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Study: Using Apple’s Night Shift to improve your sleep? Don’t bother


Five iPhones on a table
Enlarge / The 2020 iPhone lineup. From left to right: iPhone 12 Pro Max, iPhone 12 Pro, iPhone 12, iPhone SE, and iPhone 12 mini.

Researchers at Brigham Young University conducted a study to see how much blue-light-reducing features like Apple’s Night Shift improve sleep quality. Their conclusion? Night Shift doesn’t help at all.

In the study, which was published in Sleep Health, the BYU researchers assessed the sleep quality of 167 young adults, asking each to wear a wrist accelerometer before sleep. Participants were randomly assigned three conditions regarding iPhone use before bed: one group didn’t use their iPhones at all, one group used their iPhones without Night Shift enabled, and another group used their iPhones with Night Shift enabled.

“There were no significant differences in sleep outcomes across the three experimental groups,” the researchers concluded.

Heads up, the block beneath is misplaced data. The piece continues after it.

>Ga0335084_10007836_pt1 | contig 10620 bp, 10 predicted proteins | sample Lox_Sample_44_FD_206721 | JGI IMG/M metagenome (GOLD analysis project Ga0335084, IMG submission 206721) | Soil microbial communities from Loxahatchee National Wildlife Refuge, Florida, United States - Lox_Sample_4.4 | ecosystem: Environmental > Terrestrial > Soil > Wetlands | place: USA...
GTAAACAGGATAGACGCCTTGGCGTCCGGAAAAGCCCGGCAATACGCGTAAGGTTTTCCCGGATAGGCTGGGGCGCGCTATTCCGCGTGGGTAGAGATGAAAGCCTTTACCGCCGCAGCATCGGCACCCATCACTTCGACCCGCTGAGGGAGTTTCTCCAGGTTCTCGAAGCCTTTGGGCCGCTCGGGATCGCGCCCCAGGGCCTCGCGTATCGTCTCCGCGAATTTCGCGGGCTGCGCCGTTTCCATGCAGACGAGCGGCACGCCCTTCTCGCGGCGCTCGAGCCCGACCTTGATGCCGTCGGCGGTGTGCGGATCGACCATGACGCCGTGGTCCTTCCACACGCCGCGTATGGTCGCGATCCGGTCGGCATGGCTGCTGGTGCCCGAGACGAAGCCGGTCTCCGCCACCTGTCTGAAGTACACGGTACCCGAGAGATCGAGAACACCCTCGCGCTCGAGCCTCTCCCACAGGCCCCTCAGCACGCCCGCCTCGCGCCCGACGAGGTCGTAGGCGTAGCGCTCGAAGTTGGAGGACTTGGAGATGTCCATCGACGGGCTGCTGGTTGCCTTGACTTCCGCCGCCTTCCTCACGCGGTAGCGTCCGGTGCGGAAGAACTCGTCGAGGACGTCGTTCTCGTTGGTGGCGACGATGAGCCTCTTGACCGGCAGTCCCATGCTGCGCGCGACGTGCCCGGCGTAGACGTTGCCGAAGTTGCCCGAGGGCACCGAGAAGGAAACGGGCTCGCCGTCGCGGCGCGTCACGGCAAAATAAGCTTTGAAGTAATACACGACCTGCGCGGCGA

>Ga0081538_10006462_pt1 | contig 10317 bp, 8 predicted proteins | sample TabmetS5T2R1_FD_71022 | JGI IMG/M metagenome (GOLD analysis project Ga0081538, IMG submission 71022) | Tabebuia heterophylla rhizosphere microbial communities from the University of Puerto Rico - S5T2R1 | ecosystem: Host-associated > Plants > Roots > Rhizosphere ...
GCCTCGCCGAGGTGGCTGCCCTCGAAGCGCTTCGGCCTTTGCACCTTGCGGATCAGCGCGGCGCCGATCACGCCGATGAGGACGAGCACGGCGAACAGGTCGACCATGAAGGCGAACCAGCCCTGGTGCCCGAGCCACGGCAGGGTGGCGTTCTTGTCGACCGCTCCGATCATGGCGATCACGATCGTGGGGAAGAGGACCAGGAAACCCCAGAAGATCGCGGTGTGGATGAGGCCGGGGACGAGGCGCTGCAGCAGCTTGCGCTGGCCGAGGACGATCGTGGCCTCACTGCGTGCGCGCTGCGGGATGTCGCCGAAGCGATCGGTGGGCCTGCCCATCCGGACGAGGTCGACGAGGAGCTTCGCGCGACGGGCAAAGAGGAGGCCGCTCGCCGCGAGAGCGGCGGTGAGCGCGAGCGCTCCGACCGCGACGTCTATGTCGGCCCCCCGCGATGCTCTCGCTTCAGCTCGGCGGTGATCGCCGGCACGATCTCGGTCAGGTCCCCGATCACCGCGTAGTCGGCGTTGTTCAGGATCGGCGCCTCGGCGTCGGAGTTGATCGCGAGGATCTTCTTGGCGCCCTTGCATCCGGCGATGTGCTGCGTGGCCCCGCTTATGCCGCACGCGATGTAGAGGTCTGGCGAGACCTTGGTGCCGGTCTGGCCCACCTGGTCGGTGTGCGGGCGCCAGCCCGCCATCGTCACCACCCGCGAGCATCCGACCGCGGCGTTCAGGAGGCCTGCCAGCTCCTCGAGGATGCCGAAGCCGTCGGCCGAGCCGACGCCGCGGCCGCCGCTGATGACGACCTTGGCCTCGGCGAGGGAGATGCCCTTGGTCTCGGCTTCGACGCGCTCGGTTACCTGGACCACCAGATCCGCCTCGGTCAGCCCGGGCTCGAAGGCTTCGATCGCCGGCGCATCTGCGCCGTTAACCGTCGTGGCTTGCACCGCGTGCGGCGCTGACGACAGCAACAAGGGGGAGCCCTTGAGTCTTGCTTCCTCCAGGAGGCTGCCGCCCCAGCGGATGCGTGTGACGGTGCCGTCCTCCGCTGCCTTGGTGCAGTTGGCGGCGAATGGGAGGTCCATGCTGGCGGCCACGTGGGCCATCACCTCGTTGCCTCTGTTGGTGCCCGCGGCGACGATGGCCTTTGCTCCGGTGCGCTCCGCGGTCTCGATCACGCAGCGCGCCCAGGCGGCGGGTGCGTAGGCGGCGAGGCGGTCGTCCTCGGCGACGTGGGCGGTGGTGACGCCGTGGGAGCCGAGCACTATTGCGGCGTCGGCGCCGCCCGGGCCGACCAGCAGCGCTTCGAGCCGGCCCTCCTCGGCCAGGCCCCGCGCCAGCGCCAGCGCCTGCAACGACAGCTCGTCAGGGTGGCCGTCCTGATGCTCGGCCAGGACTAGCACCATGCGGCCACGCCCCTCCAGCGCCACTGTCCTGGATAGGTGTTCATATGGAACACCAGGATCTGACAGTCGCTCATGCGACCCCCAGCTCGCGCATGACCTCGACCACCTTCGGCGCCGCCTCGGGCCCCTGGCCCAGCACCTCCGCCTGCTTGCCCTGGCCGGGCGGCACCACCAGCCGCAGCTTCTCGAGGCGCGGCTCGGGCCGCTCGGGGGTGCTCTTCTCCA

For individuals who slept more than 6.8 hours per night, there was some improvement in sleep quality for those who did not use their smartphones at all. But Night Shift didn’t have a significant impact, and there was no difference between those who used smartphones and those who didn’t when the amount of sleep was less than 6.8 hours per night.

“This suggests that when you are super tired, you fall asleep no matter what you did just before bed… the sleep pressure is so high, there is really no effect of what happens before bedtime,” said Chad Jensen, one of the researchers.

The researchers further posited that mental stimulation, not the kind of light displayed, plays a role in impacting sleep quality for those who regularly get a sufficient amount of sleep.

The takeaway for users of these devices seems to be that the old adage holds up—avoiding smartphone use before bed can improve your sleep. But the study undermines the common belief that features like Night Shift (which has its parallels in products made by other companies besides Apple) can mitigate the negative effects of smartphone use on sleep.

“While there is a lot of evidence suggesting that blue light increases alertness and makes it more difficult to fall asleep,” Jensen explained, “it is important to think about what portion of that stimulation is light emission versus other cognitive and psychological stimulations.”



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